First Person Shooter
Much like a gun can empower its operator by reinforcing his/her sense of efficacy and agency, image production and dissemination plays a foundational role in shaping public perception, and therefore shaping personal or collective processes of self-determination.
Marginalized communities lack not only the material means towards self-determination, but also the representational authority over their public image; the means that influence how they are portrayed and perceived within the public sphere.
The three traditional ethnographic subjects depicted in First Person Shooter each bear a distinct legacy of cultural misrepresentation, whether carried out historically by anthropologists or currently by tourists. Overtime, such skewed depictions solidify into cultural stereotypes, from the starving African child to the stoic Native American to the illegal Mexican immigrant.
Through overlaying the aesthetics and logic of a first person shooter video game onto found documentary footage, this work lays bare the symbolic violence often committed towards numerous “others” as defined by the imbalance of representational authority.
During gameplay, the post-colonial discourse from which the ethnographic subject emerges confronts a very different formative logic; that of facial detection algorithms, which define and transpose target zones over human faces needed to accrue “kill” points. Such algorithmic discretion is blissfully unaware of the socio-cultural discourse that has manifested through the deceptively violent practice of image making.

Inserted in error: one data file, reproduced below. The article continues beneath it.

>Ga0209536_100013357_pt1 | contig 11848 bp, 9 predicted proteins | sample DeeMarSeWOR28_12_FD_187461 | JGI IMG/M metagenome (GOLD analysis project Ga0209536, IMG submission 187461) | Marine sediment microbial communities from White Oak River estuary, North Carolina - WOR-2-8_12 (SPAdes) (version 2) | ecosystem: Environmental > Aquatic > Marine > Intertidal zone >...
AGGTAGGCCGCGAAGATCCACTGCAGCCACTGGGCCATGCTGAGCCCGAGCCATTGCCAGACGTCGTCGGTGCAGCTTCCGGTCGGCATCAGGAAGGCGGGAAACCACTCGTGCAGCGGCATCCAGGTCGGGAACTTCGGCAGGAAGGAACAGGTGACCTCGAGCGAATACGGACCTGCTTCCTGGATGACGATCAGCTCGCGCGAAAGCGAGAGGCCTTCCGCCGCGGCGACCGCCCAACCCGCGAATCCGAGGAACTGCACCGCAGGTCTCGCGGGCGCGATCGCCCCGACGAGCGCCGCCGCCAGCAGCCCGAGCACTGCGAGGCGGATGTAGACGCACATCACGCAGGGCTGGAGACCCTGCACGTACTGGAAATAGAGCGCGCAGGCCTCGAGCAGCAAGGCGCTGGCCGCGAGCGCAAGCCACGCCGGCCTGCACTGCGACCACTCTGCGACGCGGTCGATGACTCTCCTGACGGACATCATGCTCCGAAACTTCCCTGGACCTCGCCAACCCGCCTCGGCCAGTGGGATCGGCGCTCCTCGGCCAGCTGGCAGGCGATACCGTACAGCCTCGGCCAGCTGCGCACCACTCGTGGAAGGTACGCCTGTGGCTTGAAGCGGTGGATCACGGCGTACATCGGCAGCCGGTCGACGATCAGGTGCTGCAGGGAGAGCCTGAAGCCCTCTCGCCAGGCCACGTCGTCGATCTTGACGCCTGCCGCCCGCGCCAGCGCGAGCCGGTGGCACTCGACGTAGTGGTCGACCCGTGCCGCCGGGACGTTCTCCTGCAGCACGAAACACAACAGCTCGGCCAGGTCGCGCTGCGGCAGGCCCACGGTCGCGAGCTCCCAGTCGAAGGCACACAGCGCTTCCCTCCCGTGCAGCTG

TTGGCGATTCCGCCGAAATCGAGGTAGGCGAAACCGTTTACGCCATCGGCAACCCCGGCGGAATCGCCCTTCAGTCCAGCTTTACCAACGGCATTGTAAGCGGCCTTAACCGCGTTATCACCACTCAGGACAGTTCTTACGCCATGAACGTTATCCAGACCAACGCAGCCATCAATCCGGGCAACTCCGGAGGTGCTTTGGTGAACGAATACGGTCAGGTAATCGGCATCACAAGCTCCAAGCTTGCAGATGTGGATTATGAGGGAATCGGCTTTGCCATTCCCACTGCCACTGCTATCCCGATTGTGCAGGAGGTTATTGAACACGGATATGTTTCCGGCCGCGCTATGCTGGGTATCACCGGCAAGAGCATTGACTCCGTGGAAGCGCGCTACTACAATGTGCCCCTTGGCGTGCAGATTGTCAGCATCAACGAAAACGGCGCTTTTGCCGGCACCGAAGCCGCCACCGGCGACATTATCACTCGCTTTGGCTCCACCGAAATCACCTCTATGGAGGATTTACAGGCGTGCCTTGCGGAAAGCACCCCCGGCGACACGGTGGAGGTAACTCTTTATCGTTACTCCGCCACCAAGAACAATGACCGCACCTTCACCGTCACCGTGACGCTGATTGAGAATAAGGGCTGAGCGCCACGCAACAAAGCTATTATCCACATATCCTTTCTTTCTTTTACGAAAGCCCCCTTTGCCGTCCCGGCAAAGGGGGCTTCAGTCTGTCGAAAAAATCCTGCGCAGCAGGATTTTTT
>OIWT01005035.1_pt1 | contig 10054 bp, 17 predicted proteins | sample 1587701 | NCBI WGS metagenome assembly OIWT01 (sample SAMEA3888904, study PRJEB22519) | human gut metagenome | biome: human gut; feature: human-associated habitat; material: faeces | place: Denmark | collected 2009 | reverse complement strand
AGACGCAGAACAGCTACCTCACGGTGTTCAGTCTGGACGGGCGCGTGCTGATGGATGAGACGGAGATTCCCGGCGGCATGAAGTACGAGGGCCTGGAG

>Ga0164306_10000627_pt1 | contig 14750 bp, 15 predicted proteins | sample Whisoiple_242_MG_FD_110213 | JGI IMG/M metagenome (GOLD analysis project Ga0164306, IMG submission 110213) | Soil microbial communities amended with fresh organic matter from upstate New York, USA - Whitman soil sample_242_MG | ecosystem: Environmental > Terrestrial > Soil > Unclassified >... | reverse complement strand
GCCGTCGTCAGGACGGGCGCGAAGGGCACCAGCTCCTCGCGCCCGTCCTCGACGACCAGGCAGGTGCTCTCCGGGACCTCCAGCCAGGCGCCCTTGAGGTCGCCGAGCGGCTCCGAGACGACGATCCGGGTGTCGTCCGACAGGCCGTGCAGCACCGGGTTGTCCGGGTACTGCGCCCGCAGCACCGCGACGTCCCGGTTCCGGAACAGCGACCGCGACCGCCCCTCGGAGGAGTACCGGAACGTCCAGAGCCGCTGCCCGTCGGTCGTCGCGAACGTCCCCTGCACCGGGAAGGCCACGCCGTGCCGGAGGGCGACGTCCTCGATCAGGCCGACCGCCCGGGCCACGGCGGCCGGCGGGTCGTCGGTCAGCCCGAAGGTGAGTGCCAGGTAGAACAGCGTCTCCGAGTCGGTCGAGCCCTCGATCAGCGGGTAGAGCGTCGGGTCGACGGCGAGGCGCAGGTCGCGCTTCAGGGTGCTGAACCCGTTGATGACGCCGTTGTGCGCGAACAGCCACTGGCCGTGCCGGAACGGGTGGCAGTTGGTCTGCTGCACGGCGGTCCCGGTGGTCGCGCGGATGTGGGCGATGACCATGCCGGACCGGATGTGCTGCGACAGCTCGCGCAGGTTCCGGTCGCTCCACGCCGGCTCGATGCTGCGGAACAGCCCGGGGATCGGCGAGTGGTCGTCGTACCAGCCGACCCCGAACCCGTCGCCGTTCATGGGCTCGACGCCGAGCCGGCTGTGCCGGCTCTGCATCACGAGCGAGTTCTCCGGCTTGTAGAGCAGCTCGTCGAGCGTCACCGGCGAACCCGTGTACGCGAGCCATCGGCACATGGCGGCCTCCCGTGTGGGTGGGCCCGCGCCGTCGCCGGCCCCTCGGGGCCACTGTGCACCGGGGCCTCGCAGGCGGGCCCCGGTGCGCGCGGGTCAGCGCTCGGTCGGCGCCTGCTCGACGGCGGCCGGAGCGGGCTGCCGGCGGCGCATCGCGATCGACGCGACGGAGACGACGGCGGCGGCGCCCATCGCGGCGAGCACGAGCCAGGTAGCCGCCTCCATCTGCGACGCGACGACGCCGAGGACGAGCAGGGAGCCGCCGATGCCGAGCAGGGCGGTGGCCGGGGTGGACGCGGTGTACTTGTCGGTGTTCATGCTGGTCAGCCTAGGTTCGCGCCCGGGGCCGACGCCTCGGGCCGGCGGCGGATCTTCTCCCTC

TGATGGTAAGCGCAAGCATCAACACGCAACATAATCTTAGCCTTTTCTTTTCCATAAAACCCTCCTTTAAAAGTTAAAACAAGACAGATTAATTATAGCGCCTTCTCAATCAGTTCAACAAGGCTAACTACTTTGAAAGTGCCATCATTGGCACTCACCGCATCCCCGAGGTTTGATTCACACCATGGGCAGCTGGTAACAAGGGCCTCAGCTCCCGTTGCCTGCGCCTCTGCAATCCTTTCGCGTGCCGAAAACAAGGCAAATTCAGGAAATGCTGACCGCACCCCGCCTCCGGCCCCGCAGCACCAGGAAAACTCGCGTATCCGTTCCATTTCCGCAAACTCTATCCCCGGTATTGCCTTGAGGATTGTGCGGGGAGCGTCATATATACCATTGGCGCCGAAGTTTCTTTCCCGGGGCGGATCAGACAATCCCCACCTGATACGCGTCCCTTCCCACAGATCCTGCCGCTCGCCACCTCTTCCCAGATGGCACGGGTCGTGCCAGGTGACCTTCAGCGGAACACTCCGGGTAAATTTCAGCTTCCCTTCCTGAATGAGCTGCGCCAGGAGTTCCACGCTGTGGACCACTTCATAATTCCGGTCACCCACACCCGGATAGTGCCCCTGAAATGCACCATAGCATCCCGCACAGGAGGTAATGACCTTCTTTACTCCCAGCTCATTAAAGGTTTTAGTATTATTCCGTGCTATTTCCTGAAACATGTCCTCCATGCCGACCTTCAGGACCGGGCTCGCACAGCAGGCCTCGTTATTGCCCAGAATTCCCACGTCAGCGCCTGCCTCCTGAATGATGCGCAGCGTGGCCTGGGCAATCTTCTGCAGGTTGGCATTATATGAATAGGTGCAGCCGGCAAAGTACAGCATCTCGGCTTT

The interactive installation is comprised of three parts; (1) a LCD screen with its polarizing filter removed, which causes it to appear white to the naked eye, (2) a SLR film camera with a Wiimote controller attached via a PC sync cable, (3) and a Mac mini computer running the first person shooter program. The Wiimote is connected to the computer via Bluetooth. The PC sync cable is soldered to the Wiimote’s motherboard, causing the first person shooter program to register a click when the SLR’s shutter advances. The content of the LCD screen can only be accessed when looking through the SLR camera’s viewfinder, due to a polarizing filter on the lens of the SLR camera, which re-polarizes the depolarized light being emitted from the LCD screen.